From Thursday’s talks: I’d probably go to “Hacker Law School“, as I’m a frustrated wanna-be lawyer anyway. Why not?

Anch’s (@boneheadsanon) “Pentesters Toolkit” talk makes my heart skip a beat:

You’ve been hired to perform a penetration test, you have one week to prepare. What goes in the bag? What is worth lugging through airport security and what do you leave home. I’ll go through my assessment bag and show you what I think is important and not, talk about tools and livecd’s, what comes in handy and what I’ve cut out of my normal pen-test rig.

Push some more of my buttons, please.

The Aaron Bayles (@AlxRogan) “Oil and Gas Infosec 101” talk kind of intrigues me, but it would depend on my mood at the time as to whether I went to that one, or skipped out for a break.

Likewise with the Beaker and Flipper talk on robot building: yeah, robot building is something I’m interested in doing, but I might just be in a mood to visit the Atomic Testing Museum instead, and read your slides later. Nothing personal: I’m sure it will be a great talk.

I’m intrigued by the ZeroChaos (@pentoo_linux) panel on the Pentoo LINUX distribution for penetration testing. I’m not sure how that differs from, say, BackTrack, but I’d probably show up just so I could find out.

The “Wireless Penetration Testing 101 & Wireless Contesting” talk by DaKahuna and Rick Mellendick (@rmellendick) hits yet another of my hot buttons. I can’t tell from the description how much of this is going to be describing contests in the Hacker Village, and how much will be practical advice, but I’d show up anyway.

That takes us into Friday. Just from a preliminary look at the schedule, it looks like the big thing this year is hacking femtocells. Doug DePerry (@dugdep) and Tom Ritter (@TomRitterVG) are doing a talk on “I Can Hear You Now: Traffic Interception and Remote Mobile Phone Cloning with a Compromised CDMA Femtocell”:

During this talk, we will demonstrate how we’ve used a femtocell for traffic interception of voice/SMS/data, active network attacks and explain how we were able to clone a mobile device without physical access.

The Charlie Miller (@0xcharlie) and Chris Valasek (@nudehaberdasher) talk, “Adventures in Automotive Networks and Control Units“, sounds interesting as well. I’m just slightly more interested in femtocells than automotive hacking, so apologies to Mr. Miller and Mr. Valasek: if the two weren’t in conflict, I’d hit your talk for sure.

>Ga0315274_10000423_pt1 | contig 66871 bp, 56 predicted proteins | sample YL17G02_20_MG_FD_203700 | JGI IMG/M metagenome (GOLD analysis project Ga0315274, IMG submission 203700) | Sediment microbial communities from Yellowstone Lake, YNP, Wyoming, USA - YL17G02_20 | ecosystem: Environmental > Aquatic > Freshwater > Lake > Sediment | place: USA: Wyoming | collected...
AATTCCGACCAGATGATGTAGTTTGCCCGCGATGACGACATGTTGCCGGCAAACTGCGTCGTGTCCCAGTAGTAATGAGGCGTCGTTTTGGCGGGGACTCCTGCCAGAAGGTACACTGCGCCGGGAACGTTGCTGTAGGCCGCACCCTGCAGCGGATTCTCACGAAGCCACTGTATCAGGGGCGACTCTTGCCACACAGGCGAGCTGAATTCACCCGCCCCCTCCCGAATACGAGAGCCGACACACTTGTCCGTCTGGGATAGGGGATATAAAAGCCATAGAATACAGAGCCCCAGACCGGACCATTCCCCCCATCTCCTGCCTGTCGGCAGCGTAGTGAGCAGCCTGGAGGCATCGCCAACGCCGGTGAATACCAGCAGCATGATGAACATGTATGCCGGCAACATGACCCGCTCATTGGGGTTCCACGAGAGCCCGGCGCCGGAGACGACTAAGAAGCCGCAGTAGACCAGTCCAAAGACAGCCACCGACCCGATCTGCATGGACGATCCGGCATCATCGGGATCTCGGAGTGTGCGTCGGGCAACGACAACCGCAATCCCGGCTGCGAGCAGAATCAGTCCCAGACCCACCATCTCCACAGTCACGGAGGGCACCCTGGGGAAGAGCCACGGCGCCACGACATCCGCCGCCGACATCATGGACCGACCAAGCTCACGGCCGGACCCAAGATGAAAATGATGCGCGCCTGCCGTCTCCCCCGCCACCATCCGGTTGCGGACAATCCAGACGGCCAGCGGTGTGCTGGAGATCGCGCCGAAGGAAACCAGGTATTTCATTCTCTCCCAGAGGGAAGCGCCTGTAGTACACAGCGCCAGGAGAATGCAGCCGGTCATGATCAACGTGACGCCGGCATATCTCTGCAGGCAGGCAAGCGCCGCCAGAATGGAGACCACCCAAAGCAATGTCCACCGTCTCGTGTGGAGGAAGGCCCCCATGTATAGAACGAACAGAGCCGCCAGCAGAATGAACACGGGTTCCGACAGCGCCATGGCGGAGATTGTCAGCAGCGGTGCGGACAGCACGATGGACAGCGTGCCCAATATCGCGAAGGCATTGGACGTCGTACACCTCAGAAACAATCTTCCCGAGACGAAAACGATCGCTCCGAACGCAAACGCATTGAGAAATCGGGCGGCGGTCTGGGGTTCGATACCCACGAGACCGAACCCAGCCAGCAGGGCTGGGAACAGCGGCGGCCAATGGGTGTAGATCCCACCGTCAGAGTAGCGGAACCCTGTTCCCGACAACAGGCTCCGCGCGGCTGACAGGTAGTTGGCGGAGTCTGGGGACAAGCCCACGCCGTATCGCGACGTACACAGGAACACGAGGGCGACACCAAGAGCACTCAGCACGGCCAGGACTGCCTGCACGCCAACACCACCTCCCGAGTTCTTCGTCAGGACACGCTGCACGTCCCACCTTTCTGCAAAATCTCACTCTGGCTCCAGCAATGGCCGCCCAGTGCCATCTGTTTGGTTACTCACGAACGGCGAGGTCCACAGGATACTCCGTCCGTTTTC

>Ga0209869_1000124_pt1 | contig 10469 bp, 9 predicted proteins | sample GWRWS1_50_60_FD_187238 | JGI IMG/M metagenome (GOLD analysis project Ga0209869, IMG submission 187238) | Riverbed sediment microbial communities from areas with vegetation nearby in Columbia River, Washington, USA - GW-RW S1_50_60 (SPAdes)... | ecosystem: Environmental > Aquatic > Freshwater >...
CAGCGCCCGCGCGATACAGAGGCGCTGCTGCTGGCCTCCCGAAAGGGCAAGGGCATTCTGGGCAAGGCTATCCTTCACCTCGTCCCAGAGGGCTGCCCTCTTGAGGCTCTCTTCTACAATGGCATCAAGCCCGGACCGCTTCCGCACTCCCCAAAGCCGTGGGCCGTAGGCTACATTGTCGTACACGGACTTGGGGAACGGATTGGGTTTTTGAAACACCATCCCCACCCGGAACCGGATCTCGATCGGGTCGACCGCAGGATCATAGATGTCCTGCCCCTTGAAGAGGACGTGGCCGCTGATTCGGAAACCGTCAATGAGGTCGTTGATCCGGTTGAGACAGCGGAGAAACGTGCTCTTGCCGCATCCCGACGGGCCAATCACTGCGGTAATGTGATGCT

And if you haven’t been to a software defined radio talk, Balint Seeber’s (@spenchdotnet) sounds promising.

The Secret Life of SIM Cards” by Karl Koscher (@supersat) and Eric Butler (@codebutler) intrigues me the most out of the 11:00 talks. And I’m kind of interested in the Ryan W. Smith (@ryanwsmith13) and Tim Strazzere “DragonLady: An Investigation of SMS Fraud Operations in Russia” presentation because, well…

This presentation will show key findings and methods of this investigation into top Android malware distributors operating in Russia and the surrounding region. The investigation includes the discovery of 10’s of thousands of bot-controlled twitter accounts spreading links to this type of SMS fraud malware, tracing distribution through thousands of domains and custom websites, and the identification of multiple “affiliate web traffic monetization” websites based in Russia which provide custom Android SMS fraud malware packaging for their “affiliates”. During this investigation we have mapped out an entire ecosystem of actors, each providing their own tool or trade to help this underground community thrive.

There’s not much that intrigues me after Benjamin Caudill’s (@RhinoSecurity) presentation on “Offensive Forensics: CSI for the Bad Guy“. If I was at DEFCON, this is the time where I’d probably be browsing the dealer’s room, though I might go to the Amir Etemadieh (@Zenofex)/Mike Baker (@gtvhacker)/CJ Heres (@cj_000)/Hans Nielsen (@n0nst1ck) Google TV panel: these are the same folks who did the Google TV talk at DEFCON 20.

I feel kind of conflicted at 4:00. The Daniel Selifonov talk, “A Password is Not Enough: Why Disk Encryption is Broken and How We Might Fix It” sounds interesting. But I’m also intrigued by the “Decapping Chips the Easy Hard Way” with Adam Laurie and Zac Franken. Decapping chips is something I’ve been fascinated by, and it looks like Adam and Zac have found methods that don’t involve things like fuming nitric acid (and thus, are suitable for an apartment).

This is also the time when we, once again, present the “Hippie, please!” award to Richard Thieme for “The Government and UFOs: A Historical Analysis“.

I’m slightly intrigued by Nicolas Oberli’s (@Baldanos) talk about the ccTalk protocol, “Please Insert Inject More Coins”: